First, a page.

But if other countries want talented young people to come enrich their societies, they should actually make that possible. Otherwise we’ll go somewhere else.

Science shouldn’t stop at the border (Dr Jessamyn Fairfield, Institute of Physics blog)

Thanks Neil Curran

21 thoughts on “Science With Borders

  1. John

    The vast majority of immigrants heading to Europe are not scientists. And aside from Europe, where else would they go? The likes of South Korea, Singapore and Japan are not opening their doors, nor obviously is the US.

    Mass immigration like we see from Africa and the Middle East to Southern Europe is a drain on resources. There are housing and health care crises across Europe right now, how will taking in thousands of jobless immigrants help that?

    A true ‘borderless’ world would lead to complete chaos.

    1. Gorev Mahagut

      We all wear clothes that are manufactured by near-slaves in foreign countries working in conditions which would not be tolerated in Europe. Right now some farmer’s water is being poisoned to mine the raw materials for our smartphones. This is a borderless world. You’re just not allowed move through it if you’re poor.

      1. John

        You can. Tens of thousands of ‘poor’ arrive in Europe every month. Even more move through and around the Third World. Europe’s southern borders are at breaking point. Allowing more refugees in will not help Europe or the refugees.

        1. MoyestWithExcitement

          “Europe’s southern borders are at breaking point.”

          What is the official breaking point in terms of numbers of people? I’m just curious as to whether you’re working off facts or slogans and propaganda?

        2. Gorev Mahagut

          This is how the first world works: first you poo in your neighbour’s front room, then you act like a victim when he rings your doorbell.

  2. edalicious

    Just being devil’s avocado here for a sec, you weren’t travelling as a scientist though, were you? You were travelling as a comedian to do a comedy show at a festival.

      1. edalicious

        No, you’re absolutely correct and there’s a huge discussion to be had about that but this article appears to be about how limiting the movement of scientists is problematic. But she wasn’t being limited in her movement as a scientist, she was being limited in her movement as a performer. Two very different issues. One of the many hats I wear is a musician’s hat and if I wrote a bunch of songs about youth work and then went and performed them in a different country, I couldn’t say that I was there to do youth work, could I?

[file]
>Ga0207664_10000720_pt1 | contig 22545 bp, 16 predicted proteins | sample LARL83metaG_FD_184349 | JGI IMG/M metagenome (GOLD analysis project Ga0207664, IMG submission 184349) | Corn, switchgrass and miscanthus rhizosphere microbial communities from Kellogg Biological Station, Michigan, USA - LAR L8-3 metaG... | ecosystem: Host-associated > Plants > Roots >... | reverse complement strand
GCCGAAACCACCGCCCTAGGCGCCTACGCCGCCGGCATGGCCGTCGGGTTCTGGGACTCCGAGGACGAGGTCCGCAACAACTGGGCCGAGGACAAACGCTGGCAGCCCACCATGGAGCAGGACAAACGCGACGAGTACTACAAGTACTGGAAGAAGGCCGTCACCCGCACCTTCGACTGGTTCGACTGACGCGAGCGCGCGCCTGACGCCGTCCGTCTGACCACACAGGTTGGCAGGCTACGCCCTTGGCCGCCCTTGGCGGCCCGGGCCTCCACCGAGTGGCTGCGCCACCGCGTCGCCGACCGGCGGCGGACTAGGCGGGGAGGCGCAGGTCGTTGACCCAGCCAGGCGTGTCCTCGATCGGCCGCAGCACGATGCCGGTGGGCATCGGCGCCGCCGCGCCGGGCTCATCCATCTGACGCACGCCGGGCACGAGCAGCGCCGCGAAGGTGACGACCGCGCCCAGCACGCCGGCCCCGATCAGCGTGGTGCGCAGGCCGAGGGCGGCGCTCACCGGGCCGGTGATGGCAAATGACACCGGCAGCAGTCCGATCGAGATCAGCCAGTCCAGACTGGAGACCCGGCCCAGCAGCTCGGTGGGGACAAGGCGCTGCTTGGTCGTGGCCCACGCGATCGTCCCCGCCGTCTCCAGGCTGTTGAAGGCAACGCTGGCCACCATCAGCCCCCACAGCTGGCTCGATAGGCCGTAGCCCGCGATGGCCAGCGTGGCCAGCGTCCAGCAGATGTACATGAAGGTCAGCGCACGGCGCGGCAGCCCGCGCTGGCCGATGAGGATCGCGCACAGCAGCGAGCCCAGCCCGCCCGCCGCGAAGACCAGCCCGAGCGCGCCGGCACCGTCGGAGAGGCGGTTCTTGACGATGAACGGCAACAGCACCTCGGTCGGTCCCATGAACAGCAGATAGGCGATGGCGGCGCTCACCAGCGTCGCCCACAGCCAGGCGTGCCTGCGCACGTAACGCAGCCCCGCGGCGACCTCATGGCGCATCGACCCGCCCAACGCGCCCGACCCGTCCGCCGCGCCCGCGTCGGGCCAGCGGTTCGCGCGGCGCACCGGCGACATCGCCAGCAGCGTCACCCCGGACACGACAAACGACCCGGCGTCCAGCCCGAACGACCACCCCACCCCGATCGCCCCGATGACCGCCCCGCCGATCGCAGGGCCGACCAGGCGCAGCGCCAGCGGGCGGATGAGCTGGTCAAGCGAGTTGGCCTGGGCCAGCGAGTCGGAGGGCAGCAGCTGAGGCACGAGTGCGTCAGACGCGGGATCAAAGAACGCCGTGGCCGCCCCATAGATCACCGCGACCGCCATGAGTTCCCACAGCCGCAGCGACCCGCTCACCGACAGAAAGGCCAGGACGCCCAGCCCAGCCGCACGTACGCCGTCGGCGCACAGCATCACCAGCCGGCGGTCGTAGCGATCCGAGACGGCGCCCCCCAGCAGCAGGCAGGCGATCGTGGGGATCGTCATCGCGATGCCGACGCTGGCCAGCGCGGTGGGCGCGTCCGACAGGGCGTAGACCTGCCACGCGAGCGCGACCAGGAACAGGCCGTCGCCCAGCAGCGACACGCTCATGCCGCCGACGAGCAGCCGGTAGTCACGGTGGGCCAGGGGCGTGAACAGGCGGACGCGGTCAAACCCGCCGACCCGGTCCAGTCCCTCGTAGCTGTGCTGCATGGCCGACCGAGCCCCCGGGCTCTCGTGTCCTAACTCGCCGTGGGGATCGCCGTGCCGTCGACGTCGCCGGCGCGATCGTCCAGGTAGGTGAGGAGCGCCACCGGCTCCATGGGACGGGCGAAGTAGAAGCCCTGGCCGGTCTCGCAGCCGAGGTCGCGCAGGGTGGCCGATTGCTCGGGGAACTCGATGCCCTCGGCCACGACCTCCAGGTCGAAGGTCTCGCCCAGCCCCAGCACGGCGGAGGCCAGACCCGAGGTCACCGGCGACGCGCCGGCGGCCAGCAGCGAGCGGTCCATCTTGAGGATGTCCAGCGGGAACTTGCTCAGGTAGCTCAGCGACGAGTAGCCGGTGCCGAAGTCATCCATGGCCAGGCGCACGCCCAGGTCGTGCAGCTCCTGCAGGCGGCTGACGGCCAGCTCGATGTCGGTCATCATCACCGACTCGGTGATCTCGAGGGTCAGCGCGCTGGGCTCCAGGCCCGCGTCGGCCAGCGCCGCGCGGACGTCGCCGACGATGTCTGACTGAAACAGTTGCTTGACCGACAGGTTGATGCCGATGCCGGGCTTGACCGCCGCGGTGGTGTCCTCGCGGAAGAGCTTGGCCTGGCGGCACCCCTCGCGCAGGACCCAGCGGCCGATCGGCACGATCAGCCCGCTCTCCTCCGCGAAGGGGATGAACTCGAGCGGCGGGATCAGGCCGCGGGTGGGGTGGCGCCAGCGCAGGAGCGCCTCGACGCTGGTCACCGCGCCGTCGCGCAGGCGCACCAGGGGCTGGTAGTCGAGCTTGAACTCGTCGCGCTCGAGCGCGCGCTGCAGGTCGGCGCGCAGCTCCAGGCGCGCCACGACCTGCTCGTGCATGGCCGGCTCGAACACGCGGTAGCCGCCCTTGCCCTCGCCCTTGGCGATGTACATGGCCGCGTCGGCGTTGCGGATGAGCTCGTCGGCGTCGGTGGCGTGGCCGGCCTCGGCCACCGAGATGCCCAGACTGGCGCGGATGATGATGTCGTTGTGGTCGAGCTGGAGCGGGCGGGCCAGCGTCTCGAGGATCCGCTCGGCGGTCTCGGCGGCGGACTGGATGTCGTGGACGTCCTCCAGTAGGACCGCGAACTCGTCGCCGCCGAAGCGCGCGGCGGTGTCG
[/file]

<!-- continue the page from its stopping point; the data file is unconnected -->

1. Andyourpointiswhatexactly?

          Well you could, but you’d be wrong.
          Nevertheless, I agree with your point.

  3. Just Sayin

    Don’t those comedy science demos usually involve blowing things up?
    No wonder they didn’t let her in.

    But seriously visiting a country to do a comedy tour or a science lecture isn’t immigration, but maybe it requires a work permit.

  4. Clampers Outside!

    You should have offered to put a flower in the customs officials weapon or something. Solves everything.

    Peace out and love and honey from the bees an’ nice things for everyone, yay……………….

    Not that I’m excusing what may or may not have been an over zealous customs official – I don’t have the full story, only a gripe, in fairness. But an odd association is made in the gripe, in this…
    ” We should respect just how much immigrants contribute, scientifically and otherwise, to the countries they have chosen to call home. ” True.
    And that’d be Ireland you chose to call home… not the UK, a different country. If you lived in the UK for as long as you had here, I’m sure your travel would have been somewhat better.

    And the majority of immigrants when you count the total are not going around with physics degrees, or any degree, as most (2/3) are not educated beyond their countries equivalent to the A-Levels – http://www.migrationobservatory.ox.ac.uk/resources/briefings/characteristics-and-outcomes-of-migrants-in-the-uk-labour-market/

    To turn being stopped at a customs office into some sort of assault on the freedom of academics when the academic in question was going to a comedy festival… is a stretch…. a very very cringey one :)

    1. Rob_G

      +1

      I think this is more of a story about over-officious mandarins rather than an attack on science per se.

        1. MoyestWithExcitement

          She’s a white middle class man who thinks equality for minorities is akin to white genocide?

        2. realPolithicks

          “a product of victimhood culture”

          Clampers, you should move over here to the States. The country is drowning in angry white males like yourself complaining about everything and labeling everyone that disagrees with them.